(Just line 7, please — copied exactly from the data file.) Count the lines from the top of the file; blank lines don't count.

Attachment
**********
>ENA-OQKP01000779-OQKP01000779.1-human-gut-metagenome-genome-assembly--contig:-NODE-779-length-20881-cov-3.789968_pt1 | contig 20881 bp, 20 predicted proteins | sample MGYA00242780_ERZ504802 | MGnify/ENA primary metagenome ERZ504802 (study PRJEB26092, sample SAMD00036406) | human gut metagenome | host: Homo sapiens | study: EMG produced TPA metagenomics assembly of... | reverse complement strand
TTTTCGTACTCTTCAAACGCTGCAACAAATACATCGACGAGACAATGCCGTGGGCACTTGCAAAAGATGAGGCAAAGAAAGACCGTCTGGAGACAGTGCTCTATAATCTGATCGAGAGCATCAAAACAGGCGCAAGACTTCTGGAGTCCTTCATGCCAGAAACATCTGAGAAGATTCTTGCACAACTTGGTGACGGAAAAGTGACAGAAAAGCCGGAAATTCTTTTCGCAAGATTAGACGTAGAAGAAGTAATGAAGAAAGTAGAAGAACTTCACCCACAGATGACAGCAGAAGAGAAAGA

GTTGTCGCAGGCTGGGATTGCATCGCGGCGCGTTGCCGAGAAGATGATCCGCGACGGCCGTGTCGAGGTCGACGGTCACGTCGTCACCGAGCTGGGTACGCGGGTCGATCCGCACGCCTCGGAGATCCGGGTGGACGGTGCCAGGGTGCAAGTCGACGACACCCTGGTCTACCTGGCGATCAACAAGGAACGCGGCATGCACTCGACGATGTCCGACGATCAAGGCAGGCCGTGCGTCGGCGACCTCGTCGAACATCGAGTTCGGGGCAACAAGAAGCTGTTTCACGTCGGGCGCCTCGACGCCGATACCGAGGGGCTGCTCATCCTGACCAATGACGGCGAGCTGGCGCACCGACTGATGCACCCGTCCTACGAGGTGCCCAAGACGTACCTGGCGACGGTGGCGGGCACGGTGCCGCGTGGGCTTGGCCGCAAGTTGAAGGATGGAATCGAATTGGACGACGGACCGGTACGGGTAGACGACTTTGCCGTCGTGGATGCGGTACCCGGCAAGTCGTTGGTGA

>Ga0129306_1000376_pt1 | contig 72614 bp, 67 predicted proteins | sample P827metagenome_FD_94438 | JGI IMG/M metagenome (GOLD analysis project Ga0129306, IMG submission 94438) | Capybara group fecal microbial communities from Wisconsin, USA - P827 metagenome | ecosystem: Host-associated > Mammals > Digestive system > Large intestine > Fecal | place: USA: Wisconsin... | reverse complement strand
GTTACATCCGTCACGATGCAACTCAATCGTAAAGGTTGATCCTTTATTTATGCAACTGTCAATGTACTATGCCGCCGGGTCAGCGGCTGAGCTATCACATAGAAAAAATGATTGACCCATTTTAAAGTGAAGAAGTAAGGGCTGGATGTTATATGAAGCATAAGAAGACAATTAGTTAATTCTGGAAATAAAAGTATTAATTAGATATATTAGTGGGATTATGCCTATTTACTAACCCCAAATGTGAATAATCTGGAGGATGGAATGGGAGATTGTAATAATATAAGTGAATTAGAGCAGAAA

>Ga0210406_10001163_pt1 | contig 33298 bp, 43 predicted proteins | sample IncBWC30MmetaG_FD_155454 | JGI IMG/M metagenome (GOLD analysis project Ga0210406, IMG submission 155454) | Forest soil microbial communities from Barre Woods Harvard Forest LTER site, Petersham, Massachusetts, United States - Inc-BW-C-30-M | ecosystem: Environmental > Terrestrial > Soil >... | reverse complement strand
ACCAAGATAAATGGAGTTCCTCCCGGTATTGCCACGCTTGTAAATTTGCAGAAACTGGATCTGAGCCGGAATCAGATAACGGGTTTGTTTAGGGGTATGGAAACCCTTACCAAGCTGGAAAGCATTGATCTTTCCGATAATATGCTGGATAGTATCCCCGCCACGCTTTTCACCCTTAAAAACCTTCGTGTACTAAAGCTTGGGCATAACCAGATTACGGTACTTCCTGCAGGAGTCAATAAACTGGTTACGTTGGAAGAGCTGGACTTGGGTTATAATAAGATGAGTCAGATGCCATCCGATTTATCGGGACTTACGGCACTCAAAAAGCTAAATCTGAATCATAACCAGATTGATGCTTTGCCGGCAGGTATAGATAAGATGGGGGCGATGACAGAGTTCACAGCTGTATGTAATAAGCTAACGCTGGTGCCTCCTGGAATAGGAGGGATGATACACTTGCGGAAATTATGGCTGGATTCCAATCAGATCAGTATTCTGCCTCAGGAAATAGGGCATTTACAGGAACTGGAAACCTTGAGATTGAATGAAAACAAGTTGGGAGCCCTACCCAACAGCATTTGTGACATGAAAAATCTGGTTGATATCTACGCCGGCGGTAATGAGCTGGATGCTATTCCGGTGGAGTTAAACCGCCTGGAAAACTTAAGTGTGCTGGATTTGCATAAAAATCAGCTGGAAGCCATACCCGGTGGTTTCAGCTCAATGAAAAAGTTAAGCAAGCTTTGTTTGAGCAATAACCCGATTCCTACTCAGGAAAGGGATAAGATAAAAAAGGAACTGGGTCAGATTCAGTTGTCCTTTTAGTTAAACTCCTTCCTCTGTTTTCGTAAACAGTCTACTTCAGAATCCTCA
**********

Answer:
ACCAAGATAAATGGAGTTCCTCCCGGTATTGCCACGCTTGTAAATTTGCAGAAACTGGATCTGAGCCGGAATCAGATAACGGGTTTGTTTAGGGGTATGGAAACCCTTACCAAGCTGGAAAGCATTGATCTTTCCGATAATATGCTGGATAGTATCCCCGCCACGCTTTTCACCCTTAAAAACCTTCGTGTACTAAAGCTTGGGCATAACCAGATTACGGTACTTCCTGCAGGAGTCAATAAACTGGTTACGTTGGAAGAGCTGGACTTGGGTTATAATAAGATGAGTCAGATGCCATCCGATTTATCGGGACTTACGGCACTCAAAAAGCTAAATCTGAATCATAACCAGATTGATGCTTTGCCGGCAGGTATAGATAAGATGGGGGCGATGACAGAGTTCACAGCTGTATGTAATAAGCTAACGCTGGTGCCTCCTGGAATAGGAGGGATGATACACTTGCGGAAATTATGGCTGGATTCCAATCAGATCAGTATTCTGCCTCAGGAAATAGGGCATTTACAGGAACTGGAAACCTTGAGATTGAATGAAAACAAGTTGGGAGCCCTACCCAACAGCATTTGTGACATGAAAAATCTGGTTGATATCTACGCCGGCGGTAATGAGCTGGATGCTATTCCGGTGGAGTTAAACCGCCTGGAAAACTTAAGTGTGCTGGATTTGCATAAAAATCAGCTGGAAGCCATACCCGGTGGTTTCAGCTCAATGAAAAAGTTAAGCAAGCTTTGTTTGAGCAATAACCCGATTCCTACTCAGGAAAGGGATAAGATAAAAAAGGAACTGGGTCAGATTCAGTTGTCCTTTTAGTTAAACTCCTTCCTCTGTTTTCGTAAACAGTCTACTTCAGAATCCTCA